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William Ernst Johnson

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23 June 1858

Cambridge, England

14 Jan 1931

Northampton, England

William Johnson's mother was Harriet Brimley from Cambridge, while his father, William Henry Farthing Johnson, owned and ran Llandaff House School in Cambridge. It was a large family with William having one older brother and three older sisters. Two of William's brothers, George William Johnson and Reginald Brimley Johnson, went on to become authors. William, the subject of this biography, was a pupil at the school in Cambridge where his father was the headmaster. He went on to study at Perse School in Cambridge, and at the Liverpool Royal Institution School. In 1879 he entered King's College Cambridge becoming 11th wrangler in the mathematical tripos of 1882. Johnson held various temporary positions around Cambridge for the next 19 years :

For some years he gained his living as a mathematical coach in Cambridge, until openings were found for him in teaching for the moral sciences tripos and as a lecturer in psychology and in the theory of education to the Cambridge Women's Training College and for the university teachers' training syndicate.

He married Barbara Keymer Heaton in 1895 who was the daughter of a lecturer in chemistry at Charing Cross Hospital, London. During these nineteen years of holding temporary positions he published three papers on Boolean logic and one on probability . In 1902 he obtained a Fellowship at King's College and taught there as Sidgwick lecturer in moral sciences. He was a shy, sickly man but a popular and respected teacher. However his personality meant that he spent most of his time on his own in his rooms in King's College and life became harder for him after his wife died in 1904. However he taught logic and mathematical economics, publishing important works in both areas. In the area of logic he published papers such as The logical calculus (1892) and Analysis of thinking (1918), both of which appeared in Mind. Perhaps his most famous work on mathematical economics was The pure theory of utility curves which appeared in the Economic Journal of Science in 1913.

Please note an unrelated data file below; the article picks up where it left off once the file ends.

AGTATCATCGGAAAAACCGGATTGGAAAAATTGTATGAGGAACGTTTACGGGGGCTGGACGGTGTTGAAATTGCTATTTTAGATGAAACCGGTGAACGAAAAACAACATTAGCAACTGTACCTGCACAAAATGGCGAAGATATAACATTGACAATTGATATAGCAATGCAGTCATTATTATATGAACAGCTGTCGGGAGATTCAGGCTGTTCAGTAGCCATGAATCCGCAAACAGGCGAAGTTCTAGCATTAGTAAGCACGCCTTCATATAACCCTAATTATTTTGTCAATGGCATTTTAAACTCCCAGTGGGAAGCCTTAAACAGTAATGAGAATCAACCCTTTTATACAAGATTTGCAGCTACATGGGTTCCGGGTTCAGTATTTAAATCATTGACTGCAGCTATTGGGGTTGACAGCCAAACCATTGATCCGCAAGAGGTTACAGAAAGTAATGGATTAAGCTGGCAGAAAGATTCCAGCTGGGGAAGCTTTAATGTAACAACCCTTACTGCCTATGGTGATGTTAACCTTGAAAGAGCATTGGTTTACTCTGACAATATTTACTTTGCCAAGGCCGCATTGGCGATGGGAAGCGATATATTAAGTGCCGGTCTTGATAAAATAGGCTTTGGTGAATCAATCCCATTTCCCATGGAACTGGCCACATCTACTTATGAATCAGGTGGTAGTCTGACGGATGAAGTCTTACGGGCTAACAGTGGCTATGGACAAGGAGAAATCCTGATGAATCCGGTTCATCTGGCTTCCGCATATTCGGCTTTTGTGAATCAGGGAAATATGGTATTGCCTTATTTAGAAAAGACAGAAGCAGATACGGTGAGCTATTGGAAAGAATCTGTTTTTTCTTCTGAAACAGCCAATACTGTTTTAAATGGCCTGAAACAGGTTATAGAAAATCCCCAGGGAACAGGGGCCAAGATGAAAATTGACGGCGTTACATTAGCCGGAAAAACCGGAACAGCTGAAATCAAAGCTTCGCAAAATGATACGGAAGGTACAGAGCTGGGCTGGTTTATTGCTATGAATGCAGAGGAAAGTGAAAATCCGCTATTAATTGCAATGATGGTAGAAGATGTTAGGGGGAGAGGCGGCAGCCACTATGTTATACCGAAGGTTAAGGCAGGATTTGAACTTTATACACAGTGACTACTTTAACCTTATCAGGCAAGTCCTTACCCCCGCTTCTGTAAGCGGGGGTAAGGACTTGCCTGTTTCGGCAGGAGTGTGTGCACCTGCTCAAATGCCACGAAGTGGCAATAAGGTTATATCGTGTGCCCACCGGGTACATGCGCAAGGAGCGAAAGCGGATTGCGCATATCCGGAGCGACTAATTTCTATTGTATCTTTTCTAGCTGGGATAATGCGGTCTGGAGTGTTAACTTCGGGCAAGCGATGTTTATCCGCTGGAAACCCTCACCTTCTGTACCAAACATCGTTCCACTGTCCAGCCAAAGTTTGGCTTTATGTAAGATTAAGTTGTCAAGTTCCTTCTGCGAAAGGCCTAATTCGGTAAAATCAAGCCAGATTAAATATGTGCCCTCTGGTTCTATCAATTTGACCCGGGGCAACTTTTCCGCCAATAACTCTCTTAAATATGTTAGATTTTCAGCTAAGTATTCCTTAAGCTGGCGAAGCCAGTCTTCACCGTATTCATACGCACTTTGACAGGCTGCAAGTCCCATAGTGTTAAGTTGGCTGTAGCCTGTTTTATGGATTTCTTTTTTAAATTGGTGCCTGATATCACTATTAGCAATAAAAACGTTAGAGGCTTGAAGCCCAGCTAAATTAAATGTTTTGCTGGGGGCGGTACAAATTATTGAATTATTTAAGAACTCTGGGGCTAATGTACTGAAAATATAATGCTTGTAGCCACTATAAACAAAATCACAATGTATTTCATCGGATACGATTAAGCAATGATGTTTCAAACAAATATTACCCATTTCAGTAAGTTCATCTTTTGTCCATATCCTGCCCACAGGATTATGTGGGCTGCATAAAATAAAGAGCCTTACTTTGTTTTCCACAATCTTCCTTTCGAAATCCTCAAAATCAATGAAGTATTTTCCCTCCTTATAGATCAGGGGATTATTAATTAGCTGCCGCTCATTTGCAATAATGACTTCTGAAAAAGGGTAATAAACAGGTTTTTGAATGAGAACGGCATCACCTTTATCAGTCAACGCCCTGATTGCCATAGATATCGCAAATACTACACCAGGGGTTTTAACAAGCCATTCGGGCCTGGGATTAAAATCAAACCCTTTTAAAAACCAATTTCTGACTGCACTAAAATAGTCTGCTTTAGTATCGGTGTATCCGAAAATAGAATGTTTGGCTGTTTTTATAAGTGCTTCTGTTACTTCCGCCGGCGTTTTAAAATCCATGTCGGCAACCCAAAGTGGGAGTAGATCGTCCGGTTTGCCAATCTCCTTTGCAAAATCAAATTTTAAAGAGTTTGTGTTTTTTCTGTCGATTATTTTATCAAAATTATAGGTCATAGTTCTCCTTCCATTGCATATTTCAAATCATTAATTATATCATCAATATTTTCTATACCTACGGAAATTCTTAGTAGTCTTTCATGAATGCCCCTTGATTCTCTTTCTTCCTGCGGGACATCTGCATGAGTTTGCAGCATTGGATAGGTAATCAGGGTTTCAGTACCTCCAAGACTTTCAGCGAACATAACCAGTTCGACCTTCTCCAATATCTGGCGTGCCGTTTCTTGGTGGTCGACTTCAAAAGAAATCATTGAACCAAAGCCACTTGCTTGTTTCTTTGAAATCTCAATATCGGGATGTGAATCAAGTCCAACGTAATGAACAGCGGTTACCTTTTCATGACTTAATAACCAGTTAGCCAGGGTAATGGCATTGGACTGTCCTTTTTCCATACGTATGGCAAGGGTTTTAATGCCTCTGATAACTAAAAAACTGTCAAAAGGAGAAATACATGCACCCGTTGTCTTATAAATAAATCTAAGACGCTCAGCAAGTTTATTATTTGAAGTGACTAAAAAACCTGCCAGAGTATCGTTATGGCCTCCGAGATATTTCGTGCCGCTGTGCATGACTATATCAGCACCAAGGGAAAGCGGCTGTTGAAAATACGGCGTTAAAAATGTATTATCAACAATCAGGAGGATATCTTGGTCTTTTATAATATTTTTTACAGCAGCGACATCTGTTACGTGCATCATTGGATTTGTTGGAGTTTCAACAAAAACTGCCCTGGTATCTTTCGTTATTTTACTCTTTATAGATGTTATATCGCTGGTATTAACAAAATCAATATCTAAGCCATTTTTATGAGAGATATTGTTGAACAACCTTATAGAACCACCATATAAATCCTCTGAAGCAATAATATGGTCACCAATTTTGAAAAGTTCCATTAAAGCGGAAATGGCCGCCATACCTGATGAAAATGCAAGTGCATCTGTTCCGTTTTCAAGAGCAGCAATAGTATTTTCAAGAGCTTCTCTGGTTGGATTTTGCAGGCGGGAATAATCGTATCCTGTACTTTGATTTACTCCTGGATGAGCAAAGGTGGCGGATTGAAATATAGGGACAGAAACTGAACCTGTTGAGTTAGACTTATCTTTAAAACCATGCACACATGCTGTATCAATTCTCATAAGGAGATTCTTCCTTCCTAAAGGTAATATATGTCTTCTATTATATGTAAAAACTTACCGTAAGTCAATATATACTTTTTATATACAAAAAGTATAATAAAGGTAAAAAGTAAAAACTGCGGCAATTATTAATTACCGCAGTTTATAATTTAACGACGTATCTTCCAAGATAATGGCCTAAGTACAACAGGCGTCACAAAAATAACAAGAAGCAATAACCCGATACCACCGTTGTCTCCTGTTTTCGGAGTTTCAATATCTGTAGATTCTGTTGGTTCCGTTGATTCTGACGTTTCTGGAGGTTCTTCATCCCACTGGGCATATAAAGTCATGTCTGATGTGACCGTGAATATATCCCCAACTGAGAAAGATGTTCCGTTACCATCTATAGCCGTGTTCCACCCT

He is most famed, however, for Logic (1921, 1922, 1924), a work that one of his students persuaded him to publish. Logic is in three volumes, the fourth on probability was never finished, but the parts which were written were published in Mind after his death. Logic won him considerable fame leading to his election as a fellow of the British Academy (1923) and to the award of honorary degrees from universities such as Manchester (1922) and Aberdeen (1926).

Johnson viewed probability as expressing logical relations between evidence propositions and hypothesis propositions. He was opposed to the frequency interpretation of probability. His views on the foundations of probability theory influenced Keynes and others.

In some aspects of his work is discussed:

How do Bayesians justify using conjugate priors on grounds other than mathematical convenience? In the 1920s the Cambridge philosopher William Ernest Johnson in effect characterized symmetric Dirichlet priors for multinomial sampling in terms of a natural and easily assessed subjective condition. Johnson's proof can be generalized to include asymmetric Dirichlet priors and those finitely exchangeable sequences with linear posterior expectation of success. Some interesting open problems that Johnson's result raises, and its historical and philosophical background, are also discussed.

We noted above that he was a shy man with some health problems yet, as we mentioned above, he was an excellent teacher :

He would sit by a fire at Llandaff House, wrapped in the red shawl which became so characteristic of him, conversing with undergraduates. His pupils (who numbered a large proportion of those reading moral sciences in the university) and people who attended his lectures, which were delivered conversationally and with frequent digressions, were aware of a lovable personality and were infected with his exacting subordination of originality to clarity and truth.

Despite his shyness, Keynes remarked that Johnson was an excellent conversationalist. His quiet life in College did not mean that he had no outside interests for he loved playing the piano, which he did well entertaining guests in his rooms with his playing, and took an interest in football and mountaineering. He continued lecturing through the early part of 1930, but was then taken ill and died in St Andrew's Hospital, Northampton.

Source:School of Mathematics and Statistics University of St Andrews, Scotland